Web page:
NDAA Passes Without Sec. 230 Amendments

Capitol Hill
(Image credit: Architect of the Capitol)

The 2021 National Defense Authorization Act (NDAA) has passed the Senate and without the Sec. 230 amendments that would have taken aim at social media's immunity from civil liability over third party content moderation, according to various tech groups tracking the bill.

But it does have a bill that would use at least $750 million in spectrum auction proceeds over a five-year period in grants to support supply chain innovation and multilateral security.

President Trump has threatened to veto the must-pass bill without the Sec. 230-targeted elements as he continues an effort to regulate sites like Twitter and Facebook that have raised red flags about his election fraud claims and more.

Also Read: States, FTC Sue Facebook, Charging Unlawful Monopoly

The bill does have plenty in it that the tech industry was applauding, including "bolstering U.S. cybersecurity defenses, modernizing its technology, and enhancing U.S. leadership in innovation," said Gordon Bitko, senior VP at tech trade association ITI.

Sen. Roger Wicker (R-Miss.), chairman of the Senate Commerce Committee, seconded that assessment. “Our nation’s investments in research, development, and innovation have made the U.S. a global leader in science and technology,” said Wicker. “This year’s NDAA would support the advancement of next-generation technologies and generate cutting-edge breakthroughs in cybersecurity," said Wicker.

Among the bills that came out of the committee and went onto the NDAA were:

1. The CYBER LEAP Act, which directs the Secretary of Commerce "to establish challenges to achieve high-priority breakthroughs in cybersecurity."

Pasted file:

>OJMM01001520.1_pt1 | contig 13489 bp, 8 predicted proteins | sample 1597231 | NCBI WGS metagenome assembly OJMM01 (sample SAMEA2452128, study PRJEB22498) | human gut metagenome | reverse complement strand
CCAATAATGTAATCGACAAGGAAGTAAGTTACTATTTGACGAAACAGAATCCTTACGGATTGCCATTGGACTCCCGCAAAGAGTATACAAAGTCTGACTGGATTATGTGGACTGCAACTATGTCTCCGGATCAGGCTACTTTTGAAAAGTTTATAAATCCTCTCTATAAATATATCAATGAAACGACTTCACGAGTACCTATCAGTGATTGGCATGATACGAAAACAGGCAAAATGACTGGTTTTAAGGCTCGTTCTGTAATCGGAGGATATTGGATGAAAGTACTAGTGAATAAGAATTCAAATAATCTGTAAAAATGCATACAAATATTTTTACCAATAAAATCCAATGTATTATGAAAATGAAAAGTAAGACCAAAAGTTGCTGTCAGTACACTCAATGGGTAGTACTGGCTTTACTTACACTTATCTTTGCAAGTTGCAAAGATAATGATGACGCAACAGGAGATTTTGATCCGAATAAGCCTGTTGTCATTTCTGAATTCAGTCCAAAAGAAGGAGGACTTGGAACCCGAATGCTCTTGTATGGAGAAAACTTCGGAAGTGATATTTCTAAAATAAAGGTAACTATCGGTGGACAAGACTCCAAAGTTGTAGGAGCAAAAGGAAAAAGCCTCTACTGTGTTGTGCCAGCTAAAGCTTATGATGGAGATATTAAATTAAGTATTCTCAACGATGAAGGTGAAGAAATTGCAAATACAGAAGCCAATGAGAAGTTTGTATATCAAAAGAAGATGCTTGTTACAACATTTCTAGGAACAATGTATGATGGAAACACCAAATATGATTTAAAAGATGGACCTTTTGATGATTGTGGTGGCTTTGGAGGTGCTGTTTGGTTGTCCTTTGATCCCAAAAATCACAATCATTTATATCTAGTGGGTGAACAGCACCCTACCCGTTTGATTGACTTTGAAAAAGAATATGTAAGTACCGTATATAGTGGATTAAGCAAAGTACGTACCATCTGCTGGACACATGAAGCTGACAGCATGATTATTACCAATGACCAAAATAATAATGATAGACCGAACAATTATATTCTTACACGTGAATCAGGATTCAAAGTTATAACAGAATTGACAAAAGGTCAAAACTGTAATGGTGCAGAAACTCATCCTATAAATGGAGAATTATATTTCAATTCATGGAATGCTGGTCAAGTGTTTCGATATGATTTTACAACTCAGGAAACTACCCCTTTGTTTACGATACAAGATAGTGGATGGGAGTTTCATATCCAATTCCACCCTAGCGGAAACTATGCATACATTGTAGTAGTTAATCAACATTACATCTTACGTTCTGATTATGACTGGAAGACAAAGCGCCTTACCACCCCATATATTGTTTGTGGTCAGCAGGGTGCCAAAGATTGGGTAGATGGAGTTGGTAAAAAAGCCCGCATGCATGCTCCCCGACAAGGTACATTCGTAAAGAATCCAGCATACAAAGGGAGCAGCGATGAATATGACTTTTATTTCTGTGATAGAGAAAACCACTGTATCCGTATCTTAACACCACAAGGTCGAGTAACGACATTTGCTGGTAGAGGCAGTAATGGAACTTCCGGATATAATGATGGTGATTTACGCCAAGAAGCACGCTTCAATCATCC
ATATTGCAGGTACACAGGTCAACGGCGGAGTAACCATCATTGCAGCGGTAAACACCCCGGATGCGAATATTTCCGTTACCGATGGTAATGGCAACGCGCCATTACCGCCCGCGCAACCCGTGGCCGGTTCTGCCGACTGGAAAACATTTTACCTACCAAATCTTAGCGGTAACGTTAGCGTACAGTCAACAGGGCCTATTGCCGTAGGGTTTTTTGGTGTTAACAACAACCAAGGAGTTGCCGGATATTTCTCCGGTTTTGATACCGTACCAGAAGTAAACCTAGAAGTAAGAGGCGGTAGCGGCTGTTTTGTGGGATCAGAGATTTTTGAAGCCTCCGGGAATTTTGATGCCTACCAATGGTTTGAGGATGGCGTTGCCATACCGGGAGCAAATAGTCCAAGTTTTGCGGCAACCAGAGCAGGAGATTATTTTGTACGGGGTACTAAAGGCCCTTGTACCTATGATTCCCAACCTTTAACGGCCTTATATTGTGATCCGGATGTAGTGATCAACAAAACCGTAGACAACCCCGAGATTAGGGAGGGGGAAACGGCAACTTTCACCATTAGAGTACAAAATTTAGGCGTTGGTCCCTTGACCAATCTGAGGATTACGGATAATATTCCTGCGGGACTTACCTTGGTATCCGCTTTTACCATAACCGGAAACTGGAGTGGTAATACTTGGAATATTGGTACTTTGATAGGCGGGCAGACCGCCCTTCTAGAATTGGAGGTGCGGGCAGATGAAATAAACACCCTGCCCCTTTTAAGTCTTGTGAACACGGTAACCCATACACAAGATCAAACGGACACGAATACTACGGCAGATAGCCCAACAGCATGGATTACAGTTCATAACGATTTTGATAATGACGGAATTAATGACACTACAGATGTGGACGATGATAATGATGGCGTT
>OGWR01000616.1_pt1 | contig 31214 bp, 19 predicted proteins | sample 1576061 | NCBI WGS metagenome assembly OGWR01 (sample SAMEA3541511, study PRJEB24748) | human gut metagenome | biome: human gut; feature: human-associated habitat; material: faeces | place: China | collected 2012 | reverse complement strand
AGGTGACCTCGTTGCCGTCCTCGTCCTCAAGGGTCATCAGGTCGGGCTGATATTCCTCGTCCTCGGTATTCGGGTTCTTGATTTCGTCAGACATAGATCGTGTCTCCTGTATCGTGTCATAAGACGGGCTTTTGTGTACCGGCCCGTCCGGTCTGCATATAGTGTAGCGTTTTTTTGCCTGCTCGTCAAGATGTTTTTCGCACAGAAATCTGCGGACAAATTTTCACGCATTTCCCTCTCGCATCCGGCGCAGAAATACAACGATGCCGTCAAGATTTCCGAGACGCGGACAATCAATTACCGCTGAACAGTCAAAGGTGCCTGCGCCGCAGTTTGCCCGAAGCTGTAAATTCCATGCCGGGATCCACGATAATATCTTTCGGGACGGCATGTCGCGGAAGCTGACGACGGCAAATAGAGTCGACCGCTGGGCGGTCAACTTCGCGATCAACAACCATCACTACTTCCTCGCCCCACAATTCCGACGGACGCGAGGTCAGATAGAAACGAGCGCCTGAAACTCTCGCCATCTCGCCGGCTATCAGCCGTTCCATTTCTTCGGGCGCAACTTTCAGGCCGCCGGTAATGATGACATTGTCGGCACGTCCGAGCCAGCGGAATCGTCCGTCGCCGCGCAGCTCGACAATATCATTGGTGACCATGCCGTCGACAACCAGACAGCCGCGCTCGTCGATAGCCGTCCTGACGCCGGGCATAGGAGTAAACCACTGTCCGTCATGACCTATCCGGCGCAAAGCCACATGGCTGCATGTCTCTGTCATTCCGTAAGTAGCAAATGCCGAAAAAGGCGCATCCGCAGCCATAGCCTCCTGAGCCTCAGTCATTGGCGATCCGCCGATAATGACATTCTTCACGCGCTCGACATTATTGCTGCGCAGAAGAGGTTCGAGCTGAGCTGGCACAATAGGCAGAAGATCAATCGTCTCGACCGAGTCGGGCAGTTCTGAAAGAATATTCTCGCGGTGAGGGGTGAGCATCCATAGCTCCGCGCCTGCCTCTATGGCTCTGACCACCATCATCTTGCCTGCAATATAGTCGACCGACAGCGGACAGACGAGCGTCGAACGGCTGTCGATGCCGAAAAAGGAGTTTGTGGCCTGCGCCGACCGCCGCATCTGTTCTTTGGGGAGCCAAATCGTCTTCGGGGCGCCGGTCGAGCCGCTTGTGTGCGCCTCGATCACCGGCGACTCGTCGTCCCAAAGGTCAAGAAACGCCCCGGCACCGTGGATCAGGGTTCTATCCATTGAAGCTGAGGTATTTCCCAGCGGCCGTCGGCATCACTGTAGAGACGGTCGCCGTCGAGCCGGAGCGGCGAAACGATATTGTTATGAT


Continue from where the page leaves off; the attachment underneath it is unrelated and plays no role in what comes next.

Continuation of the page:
2. S. 3717, Sec. 1084, the Spectrum IT Modernization Act, which "will require the National Telecommunications and Information Administration (NTIA) and other federal agencies to outline a plan for modernizing the information technology infrastructure used for the management of federal spectrum;" and

3. S. 3189, USA Telecommunications (ORAN) Act, which would allocate either 5% of proceeds from FCC spectrum auctions over five years, or $750,000,000 (whichever is greater) into a Public Wireless Supply, "a new grant program through the National Telecommunications and Information Administration (NTIA) to promote technology that enhances supply chain security and market competitiveness in wireless communications networks."

John Eggerton

Contributing editor John Eggerton has been an editor and/or writer on media regulation, legislation and policy for over four decades, including covering the FCC, FTC, Congress, the major media trade associations, and the federal courts. In addition to Multichannel News and Broadcasting + Cable, his work has appeared in Radio World, TV Technology, TV Fax, This Week in Consumer Electronics, Variety and the Encyclopedia Britannica.